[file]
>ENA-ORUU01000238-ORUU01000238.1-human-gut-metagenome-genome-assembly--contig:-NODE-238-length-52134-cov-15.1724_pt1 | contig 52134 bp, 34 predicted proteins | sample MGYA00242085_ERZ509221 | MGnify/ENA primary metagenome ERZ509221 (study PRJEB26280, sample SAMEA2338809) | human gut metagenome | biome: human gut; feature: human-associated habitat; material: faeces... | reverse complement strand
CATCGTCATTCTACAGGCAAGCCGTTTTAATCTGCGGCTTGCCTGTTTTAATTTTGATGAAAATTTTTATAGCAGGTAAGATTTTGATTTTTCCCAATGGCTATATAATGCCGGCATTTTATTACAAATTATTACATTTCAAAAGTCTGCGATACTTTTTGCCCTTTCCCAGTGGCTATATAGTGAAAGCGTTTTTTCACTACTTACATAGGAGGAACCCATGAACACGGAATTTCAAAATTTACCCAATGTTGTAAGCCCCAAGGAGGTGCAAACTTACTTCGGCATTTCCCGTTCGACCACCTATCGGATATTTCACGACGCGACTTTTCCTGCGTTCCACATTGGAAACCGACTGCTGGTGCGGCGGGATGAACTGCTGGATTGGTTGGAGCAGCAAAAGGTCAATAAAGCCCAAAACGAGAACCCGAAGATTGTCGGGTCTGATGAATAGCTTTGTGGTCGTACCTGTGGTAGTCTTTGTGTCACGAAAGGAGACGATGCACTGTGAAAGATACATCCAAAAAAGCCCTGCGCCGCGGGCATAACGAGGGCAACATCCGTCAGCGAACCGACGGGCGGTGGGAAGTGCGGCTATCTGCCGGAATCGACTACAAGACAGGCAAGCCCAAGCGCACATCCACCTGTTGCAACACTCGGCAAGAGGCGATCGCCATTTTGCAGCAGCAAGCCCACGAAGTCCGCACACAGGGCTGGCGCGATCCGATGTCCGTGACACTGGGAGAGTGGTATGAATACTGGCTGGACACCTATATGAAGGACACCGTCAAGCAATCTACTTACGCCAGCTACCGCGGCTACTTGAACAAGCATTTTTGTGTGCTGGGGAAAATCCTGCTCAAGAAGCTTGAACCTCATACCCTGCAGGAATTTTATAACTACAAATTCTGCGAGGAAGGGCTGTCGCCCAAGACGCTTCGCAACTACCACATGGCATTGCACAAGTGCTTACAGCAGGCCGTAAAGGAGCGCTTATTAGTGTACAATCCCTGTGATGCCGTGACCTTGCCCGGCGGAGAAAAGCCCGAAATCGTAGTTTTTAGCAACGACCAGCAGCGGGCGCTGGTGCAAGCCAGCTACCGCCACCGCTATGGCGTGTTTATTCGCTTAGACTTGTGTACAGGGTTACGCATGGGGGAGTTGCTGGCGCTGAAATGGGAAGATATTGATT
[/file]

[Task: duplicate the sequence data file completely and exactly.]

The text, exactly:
>ENA-ORUU01000238-ORUU01000238.1-human-gut-metagenome-genome-assembly--contig:-NODE-238-length-52134-cov-15.1724_pt1 | contig 52134 bp, 34 predicted proteins | sample MGYA00242085_ERZ509221 | MGnify/ENA primary metagenome ERZ509221 (study PRJEB26280, sample SAMEA2338809) | human gut metagenome | biome: human gut; feature: human-associated habitat; material: faeces... | reverse complement strand
CATCGTCATTCTACAGGCAAGCCGTTTTAATCTGCGGCTTGCCTGTTTTAATTTTGATGAAAATTTTTATAGCAGGTAAGATTTTGATTTTTCCCAATGGCTATATAATGCCGGCATTTTATTACAAATTATTACATTTCAAAAGTCTGCGATACTTTTTGCCCTTTCCCAGTGGCTATATAGTGAAAGCGTTTTTTCACTACTTACATAGGAGGAACCCATGAACACGGAATTTCAAAATTTACCCAATGTTGTAAGCCCCAAGGAGGTGCAAACTTACTTCGGCATTTCCCGTTCGACCACCTATCGGATATTTCACGACGCGACTTTTCCTGCGTTCCACATTGGAAACCGACTGCTGGTGCGGCGGGATGAACTGCTGGATTGGTTGGAGCAGCAAAAGGTCAATAAAGCCCAAAACGAGAACCCGAAGATTGTCGGGTCTGATGAATAGCTTTGTGGTCGTACCTGTGGTAGTCTTTGTGTCACGAAAGGAGACGATGCACTGTGAAAGATACATCCAAAAAAGCCCTGCGCCGCGGGCATAACGAGGGCAACATCCGTCAGCGAACCGACGGGCGGTGGGAAGTGCGGCTATCTGCCGGAATCGACTACAAGACAGGCAAGCCCAAGCGCACATCCACCTGTTGCAACACTCGGCAAGAGGCGATCGCCATTTTGCAGCAGCAAGCCCACGAAGTCCGCACACAGGGCTGGCGCGATCCGATGTCCGTGACACTGGGAGAGTGGTATGAATACTGGCTGGACACCTATATGAAGGACACCGTCAAGCAATCTACTTACGCCAGCTACCGCGGCTACTTGAACAAGCATTTTTGTGTGCTGGGGAAAATCCTGCTCAAGAAGCTTGAACCTCATACCCTGCAGGAATTTTATAACTACAAATTCTGCGAGGAAGGGCTGTCGCCCAAGACGCTTCGCAACTACCACATGGCATTGCACAAGTGCTTACAGCAGGCCGTAAAGGAGCGCTTATTAGTGTACAATCCCTGTGATGCCGTGACCTTGCCCGGCGGAGAAAAGCCCGAAATCGTAGTTTTTAGCAACGACCAGCAGCGGGCGCTGGTGCAAGCCAGCTACCGCCACCGCTATGGCGTGTTTATTCGCTTAGACTTGTGTACAGGGTTACGCATGGGGGAGTTGCTGGCGCTGAAATGGGAAGATATTGATT